It might have been supposed that this expression, "I came down from heaven," would create considerable difficulty to such as look upon Christ as a mere man, who never was in heaven before his ascension: but criticism in the hands of an ingenious man is a magick wand, and nothing can stand before it! It is, however, greatly to be wished, that these modes of interpretation had been conceded, as a kind of monopoly, to the Socinians, and had never disgraced the writings of those who call Jesus their Lord and God, and profess to trust in him alone for salvation. Oh, when will men shew due reverence to the oracles of

God, and suppose that the Holy Spirit dictates proper language, which need not be tortured from its plain meaning in the defence of truth, whatever the credit of a party may require!

We, however, profess to believe, that "being in the "form of God, he thought it not robbery to be equal "with God: yet he made himself of no reputation, and "took upon him the form of a servant, and was made "in the likeness of man." Originally he was no servant, and therefore no creature; for all holy creatures must be the servants of God: but he condescended to assume that character along with human nature. In this character he acted on earth, and will act in heaven till the day of judgment, by commission, and according to instructions. "He came not to do his own will, but "the will of him that sent him;" in which he not only is our Saviour, but "hath left us an example that we "should follow his steps."

We must not, however, suppose that there is the least opposition betwixt the will of the Father and that of the Son. He appeared on earth as man; and by this language he intimated that he acted not by human partiality, but according to the counsel of God. It is likewise an accommodation to our infirmities, and serves to obviate our misapprehensions.

But what is the general purport of this commission? Let us hear the word of God: "This is a faithful say"ing, and worthy of all acceptation, that Jesus Christ << came into the world to save sinners." "God so "loved the world, that he gave his only begotten Son, "that whosoever believeth in him should not perish,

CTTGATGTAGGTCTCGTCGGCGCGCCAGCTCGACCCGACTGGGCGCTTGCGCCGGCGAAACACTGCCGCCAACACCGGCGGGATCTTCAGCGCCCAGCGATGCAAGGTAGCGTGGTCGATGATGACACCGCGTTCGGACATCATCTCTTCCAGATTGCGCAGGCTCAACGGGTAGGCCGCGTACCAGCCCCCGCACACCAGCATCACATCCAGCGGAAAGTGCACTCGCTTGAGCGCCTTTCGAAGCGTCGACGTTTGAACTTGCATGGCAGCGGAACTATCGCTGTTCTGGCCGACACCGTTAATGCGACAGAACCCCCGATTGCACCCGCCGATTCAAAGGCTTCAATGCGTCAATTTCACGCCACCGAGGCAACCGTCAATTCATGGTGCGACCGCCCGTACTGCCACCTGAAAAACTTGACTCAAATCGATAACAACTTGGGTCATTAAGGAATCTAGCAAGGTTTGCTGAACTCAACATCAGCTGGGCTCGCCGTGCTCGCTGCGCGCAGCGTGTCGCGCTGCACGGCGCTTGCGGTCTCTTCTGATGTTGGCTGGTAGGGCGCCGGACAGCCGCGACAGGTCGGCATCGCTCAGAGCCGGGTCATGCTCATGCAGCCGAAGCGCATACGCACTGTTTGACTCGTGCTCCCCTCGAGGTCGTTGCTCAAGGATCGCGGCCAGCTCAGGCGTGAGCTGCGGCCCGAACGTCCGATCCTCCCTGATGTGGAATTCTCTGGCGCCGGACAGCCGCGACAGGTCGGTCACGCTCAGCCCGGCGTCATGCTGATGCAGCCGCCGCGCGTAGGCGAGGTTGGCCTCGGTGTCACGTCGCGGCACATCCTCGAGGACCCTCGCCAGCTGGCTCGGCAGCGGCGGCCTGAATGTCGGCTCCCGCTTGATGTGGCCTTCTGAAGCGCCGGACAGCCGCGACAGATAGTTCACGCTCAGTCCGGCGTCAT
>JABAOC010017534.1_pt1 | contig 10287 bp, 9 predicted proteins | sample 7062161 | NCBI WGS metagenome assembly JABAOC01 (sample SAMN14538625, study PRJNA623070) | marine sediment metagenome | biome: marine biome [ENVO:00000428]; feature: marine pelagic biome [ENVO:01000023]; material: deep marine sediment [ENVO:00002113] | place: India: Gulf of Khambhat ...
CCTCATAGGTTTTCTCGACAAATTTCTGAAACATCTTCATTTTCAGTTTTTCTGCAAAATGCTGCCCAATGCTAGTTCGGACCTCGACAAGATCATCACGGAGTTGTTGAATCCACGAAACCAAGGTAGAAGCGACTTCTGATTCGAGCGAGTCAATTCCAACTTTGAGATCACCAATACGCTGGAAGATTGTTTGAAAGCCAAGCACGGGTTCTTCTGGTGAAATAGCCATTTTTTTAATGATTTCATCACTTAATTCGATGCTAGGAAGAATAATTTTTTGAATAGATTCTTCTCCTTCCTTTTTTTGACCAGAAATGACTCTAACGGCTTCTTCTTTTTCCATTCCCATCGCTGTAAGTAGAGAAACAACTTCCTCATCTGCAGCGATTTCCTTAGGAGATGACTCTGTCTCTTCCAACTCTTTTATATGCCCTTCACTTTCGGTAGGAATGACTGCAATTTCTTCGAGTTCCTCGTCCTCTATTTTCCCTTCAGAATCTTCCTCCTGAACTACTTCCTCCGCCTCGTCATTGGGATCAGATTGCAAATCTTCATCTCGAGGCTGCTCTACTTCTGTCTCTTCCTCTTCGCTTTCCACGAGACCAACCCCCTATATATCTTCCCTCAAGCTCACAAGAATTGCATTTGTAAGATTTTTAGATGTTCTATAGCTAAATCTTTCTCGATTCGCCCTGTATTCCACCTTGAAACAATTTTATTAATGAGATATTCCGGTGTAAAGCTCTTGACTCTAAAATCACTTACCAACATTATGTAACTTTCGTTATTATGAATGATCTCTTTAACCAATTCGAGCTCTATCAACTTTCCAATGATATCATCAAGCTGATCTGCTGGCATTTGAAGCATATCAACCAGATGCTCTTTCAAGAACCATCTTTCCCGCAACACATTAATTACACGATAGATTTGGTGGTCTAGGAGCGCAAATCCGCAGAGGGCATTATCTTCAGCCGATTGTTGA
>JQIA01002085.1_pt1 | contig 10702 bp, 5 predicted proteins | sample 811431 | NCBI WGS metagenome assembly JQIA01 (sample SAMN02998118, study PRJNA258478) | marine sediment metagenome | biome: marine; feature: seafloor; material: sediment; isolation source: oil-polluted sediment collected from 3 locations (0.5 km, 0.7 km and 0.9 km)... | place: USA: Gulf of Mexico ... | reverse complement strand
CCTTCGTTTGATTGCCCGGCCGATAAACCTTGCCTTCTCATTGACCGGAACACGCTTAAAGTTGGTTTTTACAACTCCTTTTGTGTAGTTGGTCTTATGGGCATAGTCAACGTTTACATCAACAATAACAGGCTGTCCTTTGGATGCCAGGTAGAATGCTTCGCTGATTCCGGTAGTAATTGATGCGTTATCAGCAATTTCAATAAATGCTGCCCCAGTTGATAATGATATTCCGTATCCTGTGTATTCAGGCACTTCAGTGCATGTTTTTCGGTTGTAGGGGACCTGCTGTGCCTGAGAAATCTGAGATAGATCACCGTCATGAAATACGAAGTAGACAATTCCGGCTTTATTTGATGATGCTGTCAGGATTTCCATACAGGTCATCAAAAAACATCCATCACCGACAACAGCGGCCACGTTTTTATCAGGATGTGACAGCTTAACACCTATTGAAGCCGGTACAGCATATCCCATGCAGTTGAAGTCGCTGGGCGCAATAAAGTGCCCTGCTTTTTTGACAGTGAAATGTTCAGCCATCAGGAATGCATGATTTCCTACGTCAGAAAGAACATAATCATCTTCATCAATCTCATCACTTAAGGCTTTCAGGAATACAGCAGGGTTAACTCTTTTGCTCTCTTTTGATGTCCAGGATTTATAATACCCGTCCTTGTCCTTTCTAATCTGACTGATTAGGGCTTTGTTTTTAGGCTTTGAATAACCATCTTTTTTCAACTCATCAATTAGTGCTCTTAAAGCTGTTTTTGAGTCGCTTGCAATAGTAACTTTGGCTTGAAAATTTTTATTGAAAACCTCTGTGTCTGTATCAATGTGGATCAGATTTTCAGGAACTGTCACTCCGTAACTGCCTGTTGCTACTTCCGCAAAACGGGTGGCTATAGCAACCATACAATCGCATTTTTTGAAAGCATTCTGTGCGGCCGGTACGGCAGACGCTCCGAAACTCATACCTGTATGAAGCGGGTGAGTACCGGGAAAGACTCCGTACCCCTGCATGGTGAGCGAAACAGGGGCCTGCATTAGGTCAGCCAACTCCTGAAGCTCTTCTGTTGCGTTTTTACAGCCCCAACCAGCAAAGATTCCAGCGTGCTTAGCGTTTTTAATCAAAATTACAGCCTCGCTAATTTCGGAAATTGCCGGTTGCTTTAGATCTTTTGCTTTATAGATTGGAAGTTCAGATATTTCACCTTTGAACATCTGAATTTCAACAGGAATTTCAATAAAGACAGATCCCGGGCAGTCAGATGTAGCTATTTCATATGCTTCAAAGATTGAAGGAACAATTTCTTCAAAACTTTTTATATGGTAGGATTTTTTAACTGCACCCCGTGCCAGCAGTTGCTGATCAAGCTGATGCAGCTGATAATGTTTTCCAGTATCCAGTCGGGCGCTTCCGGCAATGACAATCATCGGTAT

"but have everlasting life. For God sent not his Son "into the world to condemn the world, but that the "world through him might be saved." "His blood "is the propitiation for our sins, and not for ours only "but for the sins of the whole world."* Had the writers of the Scriptures been as scrupulously careful, to prevent even the appearance of deviating from systematical consistency, as many moderns are, they would never have thus expressed themselves.-I dare not, however, adopt any of the above-mentioned arts of criticism to narrow the obvious sense of these and similar texts: and as I hope this day, previously to receiving and administering the Lord's Supper, to usc the following terms in solemn prayer, Christ by his ' own oblation of himself once offered, made a full,

perfect, and sufficient sacrifice, oblation, and satisfac'tion for the sins of the whole world;"t I would no more contradict this solemn profession from the pulpit, than I would preach against the seventeenth article respecting predestination.-The compilers of our Liturgy evidently thought both true, and consistent with each other, and I am happy, to coincide in senti

*John iii. 16-20. 1 Tim. i. 15. 1 John ii. 1, 2.

1. I learn to believe in God the Father, who heth made me and all the world;

2. In God the Son, who hath redeemed me and all mankind;

3. In God the Holy Ghost, who sanctifieth me, and all the elect people of God. (Church Catechism.)